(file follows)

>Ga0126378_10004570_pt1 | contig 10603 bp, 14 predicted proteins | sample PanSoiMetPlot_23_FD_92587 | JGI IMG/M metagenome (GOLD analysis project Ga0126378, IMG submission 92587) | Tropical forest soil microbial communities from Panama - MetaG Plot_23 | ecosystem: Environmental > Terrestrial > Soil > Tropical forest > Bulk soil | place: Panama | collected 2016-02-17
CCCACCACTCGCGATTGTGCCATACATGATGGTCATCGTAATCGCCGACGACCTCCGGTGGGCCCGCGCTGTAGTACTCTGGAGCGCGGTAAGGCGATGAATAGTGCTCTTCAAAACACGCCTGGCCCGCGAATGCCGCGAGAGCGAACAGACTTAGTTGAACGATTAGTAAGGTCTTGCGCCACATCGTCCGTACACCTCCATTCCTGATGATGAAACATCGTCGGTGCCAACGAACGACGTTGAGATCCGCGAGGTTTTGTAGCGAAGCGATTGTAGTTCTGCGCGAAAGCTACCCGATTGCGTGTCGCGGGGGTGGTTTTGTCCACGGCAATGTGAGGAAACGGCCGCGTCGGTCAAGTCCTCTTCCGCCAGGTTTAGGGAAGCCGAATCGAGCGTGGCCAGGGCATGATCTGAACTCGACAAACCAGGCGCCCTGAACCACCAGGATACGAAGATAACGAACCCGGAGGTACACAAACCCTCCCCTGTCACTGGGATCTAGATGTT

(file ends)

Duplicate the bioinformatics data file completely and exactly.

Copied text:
>Ga0126378_10004570_pt1 | contig 10603 bp, 14 predicted proteins | sample PanSoiMetPlot_23_FD_92587 | JGI IMG/M metagenome (GOLD analysis project Ga0126378, IMG submission 92587) | Tropical forest soil microbial communities from Panama - MetaG Plot_23 | ecosystem: Environmental > Terrestrial > Soil > Tropical forest > Bulk soil | place: Panama | collected 2016-02-17
CCCACCACTCGCGATTGTGCCATACATGATGGTCATCGTAATCGCCGACGACCTCCGGTGGGCCCGCGCTGTAGTACTCTGGAGCGCGGTAAGGCGATGAATAGTGCTCTTCAAAACACGCCTGGCCCGCGAATGCCGCGAGAGCGAACAGACTTAGTTGAACGATTAGTAAGGTCTTGCGCCACATCGTCCGTACACCTCCATTCCTGATGATGAAACATCGTCGGTGCCAACGAACGACGTTGAGATCCGCGAGGTTTTGTAGCGAAGCGATTGTAGTTCTGCGCGAAAGCTACCCGATTGCGTGTCGCGGGGGTGGTTTTGTCCACGGCAATGTGAGGAAACGGCCGCGTCGGTCAAGTCCTCTTCCGCCAGGTTTAGGGAAGCCGAATCGAGCGTGGCCAGGGCATGATCTGAACTCGACAAACCAGGCGCCCTGAACCACCAGGATACGAAGATAACGAACCCGGAGGTACACAAACCCTCCCCTGTCACTGGGATCTAGATGTT